In terms of company structure and financing, another major milestone occurred in 1999. After 10 consecutive years of more than 50 per cent revenue growth, there was a lot of pressure on cash flow and corporate finance. ‘We therefore looked for venture capital funding in 1997,’ recalls Ley. ‘And when the stock market took off, these VCs looked for an exit via an IPO.’

Basler has been a publicly listed company ever since, though more than 60 per cent of the shares are still owned by the Basler family and the current management team. ‘We describe ourselves as a publicly-listed family business!’ says Ley.

The way Basler has positioned itself in the camera market has changed over time. In its early days of camera manufacture, it was very much at the high end with its line scan products ‘Today, we are following a volume strategy,’ says Ley, ‘concentrating largely on our mainstream business, but also moving into entry-level products. We think entry-level products are suited to applications outside the factory, and that’s an area where we see opportunities for growth.’

From a technology perspective, Basler is a ‘full line’ camera provider, operating in both area and line scan. It was also one of the first to get into FireWire, has established itself as a market leader in GigE, and is looking to achieve a similar position in the USB3 market. ‘We think that the FireWire life cycle is coming to an end in the next couple of years,’ says Ley. ‘GigE is now the standard interface, and USB3 is the natural migration path for both FireWire users and entry level markets.’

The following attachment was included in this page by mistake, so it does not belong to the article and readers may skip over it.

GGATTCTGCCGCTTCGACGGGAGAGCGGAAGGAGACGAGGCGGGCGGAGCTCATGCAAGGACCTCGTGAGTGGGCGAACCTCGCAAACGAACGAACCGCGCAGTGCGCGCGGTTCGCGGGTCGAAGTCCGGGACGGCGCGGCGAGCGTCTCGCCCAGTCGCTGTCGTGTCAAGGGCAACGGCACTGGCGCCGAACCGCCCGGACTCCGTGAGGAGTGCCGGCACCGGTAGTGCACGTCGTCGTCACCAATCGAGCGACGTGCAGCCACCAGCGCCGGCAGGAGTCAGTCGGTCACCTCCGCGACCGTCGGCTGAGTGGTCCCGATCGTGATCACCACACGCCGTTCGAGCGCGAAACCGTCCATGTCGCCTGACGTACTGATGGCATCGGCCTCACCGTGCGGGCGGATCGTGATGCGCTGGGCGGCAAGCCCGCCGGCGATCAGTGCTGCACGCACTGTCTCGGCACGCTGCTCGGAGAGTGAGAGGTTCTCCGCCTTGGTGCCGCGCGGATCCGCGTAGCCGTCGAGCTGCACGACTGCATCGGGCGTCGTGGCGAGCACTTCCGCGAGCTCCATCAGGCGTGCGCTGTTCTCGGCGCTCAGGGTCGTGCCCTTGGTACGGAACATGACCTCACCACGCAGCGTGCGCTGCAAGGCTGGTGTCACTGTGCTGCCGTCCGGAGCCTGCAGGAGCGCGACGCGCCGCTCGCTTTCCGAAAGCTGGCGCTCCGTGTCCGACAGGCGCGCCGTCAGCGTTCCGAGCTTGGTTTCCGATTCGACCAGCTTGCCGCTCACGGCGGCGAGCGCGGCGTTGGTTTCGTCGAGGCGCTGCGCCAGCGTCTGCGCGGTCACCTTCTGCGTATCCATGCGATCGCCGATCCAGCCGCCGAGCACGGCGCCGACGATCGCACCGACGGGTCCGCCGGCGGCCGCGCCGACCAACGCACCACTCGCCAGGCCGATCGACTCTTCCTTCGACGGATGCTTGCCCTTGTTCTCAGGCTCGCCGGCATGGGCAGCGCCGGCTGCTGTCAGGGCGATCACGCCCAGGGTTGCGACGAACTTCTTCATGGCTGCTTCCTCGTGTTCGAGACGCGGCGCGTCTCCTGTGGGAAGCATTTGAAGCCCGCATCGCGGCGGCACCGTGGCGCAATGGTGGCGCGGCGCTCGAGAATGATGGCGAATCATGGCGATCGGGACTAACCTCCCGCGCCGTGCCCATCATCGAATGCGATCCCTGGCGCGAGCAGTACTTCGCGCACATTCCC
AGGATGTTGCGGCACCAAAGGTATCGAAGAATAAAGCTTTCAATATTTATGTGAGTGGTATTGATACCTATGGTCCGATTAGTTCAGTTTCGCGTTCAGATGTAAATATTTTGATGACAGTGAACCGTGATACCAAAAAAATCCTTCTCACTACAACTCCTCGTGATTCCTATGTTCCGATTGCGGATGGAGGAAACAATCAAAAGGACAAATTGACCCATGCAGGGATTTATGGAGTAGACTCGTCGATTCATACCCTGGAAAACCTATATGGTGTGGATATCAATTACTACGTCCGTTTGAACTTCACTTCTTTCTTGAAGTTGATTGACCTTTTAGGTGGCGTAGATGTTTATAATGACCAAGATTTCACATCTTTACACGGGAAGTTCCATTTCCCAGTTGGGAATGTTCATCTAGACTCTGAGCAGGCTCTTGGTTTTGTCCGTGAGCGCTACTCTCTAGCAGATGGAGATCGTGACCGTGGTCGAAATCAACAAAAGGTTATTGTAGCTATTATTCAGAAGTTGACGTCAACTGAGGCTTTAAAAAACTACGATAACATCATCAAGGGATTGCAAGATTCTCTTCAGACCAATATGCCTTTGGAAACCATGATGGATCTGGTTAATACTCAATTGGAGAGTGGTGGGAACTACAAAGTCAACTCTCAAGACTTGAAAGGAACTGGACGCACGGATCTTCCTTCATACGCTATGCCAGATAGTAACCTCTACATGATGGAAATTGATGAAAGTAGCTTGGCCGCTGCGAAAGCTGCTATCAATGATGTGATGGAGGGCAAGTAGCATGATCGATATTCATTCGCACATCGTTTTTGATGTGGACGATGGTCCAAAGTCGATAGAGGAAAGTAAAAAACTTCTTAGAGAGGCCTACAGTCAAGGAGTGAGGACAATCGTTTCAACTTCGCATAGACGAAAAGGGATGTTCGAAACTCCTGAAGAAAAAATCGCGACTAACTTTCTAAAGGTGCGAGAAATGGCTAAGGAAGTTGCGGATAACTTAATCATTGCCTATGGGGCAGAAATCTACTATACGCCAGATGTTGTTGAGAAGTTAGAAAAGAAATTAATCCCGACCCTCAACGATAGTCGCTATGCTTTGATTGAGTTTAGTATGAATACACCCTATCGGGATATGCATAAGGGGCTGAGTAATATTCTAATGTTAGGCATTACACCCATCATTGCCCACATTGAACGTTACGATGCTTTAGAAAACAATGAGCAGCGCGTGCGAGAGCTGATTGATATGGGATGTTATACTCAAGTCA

There has also been a shift on the sensor side, of course. ‘Performance of CMOS sensors is improving every year,’ says Ley, ‘and they are much cheaper to produce than CCD sensors.’

In 2013, Basler expects to manufacture 140k units, and record revenues of between €63 million and €65 million. ‘It is our goal to achieve a €100 million revenue within the next four years,’ states Ley, ‘and we want to do this organically.’

Dietmar Ley joined the company in 1992, having completed a PhD in vision technology. ‘I was looking for a job,’ he recalls, ‘but it was in the middle of an economic crisis. All my planned opportunities no longer existed, but fortunately I found this small, but exciting company with fewer than 10 people. My experience was so positive that I’m still here more than 20 years later!’

Ley is one of three senior members of the management team, serving alongside John Jennings (chief commercial officer, overseeing global sales and the subsidiaries) and Arndt Bake (chief operating officer, overlooking product management and development). Ley leads the R&D team, as well as organisation development and HR.

Norbert Basler stepped aside as managing director in 2000 due to health issues, but has since returned to serve as a chair of the supervisory board.

The company is now based in Ahrensburg, where it has been for most of its existence, and now employs around 330 staff. As well as the previously mentioned subsidiaries, additional representative offices also now exist in South Korea, China and Japan.

Looking ahead, Basler is targeting a number of non-industrial markets, including traffic, medical and surveillance. According to Ley, the company’s approach to new products is always to wait until they are absolutely ready for the market. ‘We will provide a new technology onlyif it’s under full control,’ he says. ‘No green banana products that are not yet reliable! It might mean that we are not always the first to market, but we will be reliable and ready to go. That’s why customers buy from us – they can see that, as a group, we can deal with anything to do with sensors on a global scale.

BASLER IN BRIEF
  • Founded in 1988 by Norbert Basler
  • Traded on the Frankfurt Stock Exchange in 1999
  • Sales revenue for 2012: €55.9m
  • Management board: Dietmar Ley, Arndt Bake, John Jennings, and, from 2014, Hardy Mehl
  • Headquarters in Ahrensburg, Germany, with offices in Europe, North America, and Asia
  • Employs 330 staff
  • Product portfolio includes more than 300 industrial and network cameras